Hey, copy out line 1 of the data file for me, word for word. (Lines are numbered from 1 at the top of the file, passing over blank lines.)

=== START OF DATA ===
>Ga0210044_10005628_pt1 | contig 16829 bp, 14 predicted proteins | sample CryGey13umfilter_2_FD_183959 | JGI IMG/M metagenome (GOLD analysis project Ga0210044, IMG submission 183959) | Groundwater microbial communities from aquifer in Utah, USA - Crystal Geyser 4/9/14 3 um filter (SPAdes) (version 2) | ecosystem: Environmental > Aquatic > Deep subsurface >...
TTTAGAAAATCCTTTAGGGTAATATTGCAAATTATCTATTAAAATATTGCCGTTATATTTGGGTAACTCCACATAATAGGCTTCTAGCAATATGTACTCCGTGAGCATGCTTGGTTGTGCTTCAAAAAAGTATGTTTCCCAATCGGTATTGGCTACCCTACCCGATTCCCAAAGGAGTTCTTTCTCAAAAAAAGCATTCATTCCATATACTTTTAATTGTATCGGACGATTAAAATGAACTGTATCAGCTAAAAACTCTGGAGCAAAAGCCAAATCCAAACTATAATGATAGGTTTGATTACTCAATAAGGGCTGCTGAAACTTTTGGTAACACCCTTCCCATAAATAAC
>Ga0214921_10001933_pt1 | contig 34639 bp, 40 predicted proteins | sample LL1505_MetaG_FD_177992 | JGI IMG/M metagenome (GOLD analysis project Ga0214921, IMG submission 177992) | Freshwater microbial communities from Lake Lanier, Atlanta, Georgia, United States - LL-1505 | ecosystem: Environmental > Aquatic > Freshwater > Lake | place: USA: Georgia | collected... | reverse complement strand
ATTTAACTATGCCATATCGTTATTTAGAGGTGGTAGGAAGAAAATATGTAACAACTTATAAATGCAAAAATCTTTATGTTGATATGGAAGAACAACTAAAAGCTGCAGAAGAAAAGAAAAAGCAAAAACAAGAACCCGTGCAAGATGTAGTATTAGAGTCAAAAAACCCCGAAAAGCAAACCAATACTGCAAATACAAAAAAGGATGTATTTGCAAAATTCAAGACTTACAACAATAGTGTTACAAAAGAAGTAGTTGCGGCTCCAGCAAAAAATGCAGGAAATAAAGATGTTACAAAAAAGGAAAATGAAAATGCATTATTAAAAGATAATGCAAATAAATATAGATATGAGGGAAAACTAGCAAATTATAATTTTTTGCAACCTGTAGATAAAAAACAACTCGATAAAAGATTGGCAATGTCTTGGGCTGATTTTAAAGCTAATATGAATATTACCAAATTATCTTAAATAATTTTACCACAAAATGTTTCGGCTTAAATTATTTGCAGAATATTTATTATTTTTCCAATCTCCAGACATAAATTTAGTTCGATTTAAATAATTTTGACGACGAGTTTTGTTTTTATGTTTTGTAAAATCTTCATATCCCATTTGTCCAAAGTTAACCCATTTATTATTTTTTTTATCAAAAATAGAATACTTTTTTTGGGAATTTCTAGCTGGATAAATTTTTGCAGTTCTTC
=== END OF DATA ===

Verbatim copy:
>Ga0210044_10005628_pt1 | contig 16829 bp, 14 predicted proteins | sample CryGey13umfilter_2_FD_183959 | JGI IMG/M metagenome (GOLD analysis project Ga0210044, IMG submission 183959) | Groundwater microbial communities from aquifer in Utah, USA - Crystal Geyser 4/9/14 3 um filter (SPAdes) (version 2) | ecosystem: Environmental > Aquatic > Deep subsurface >...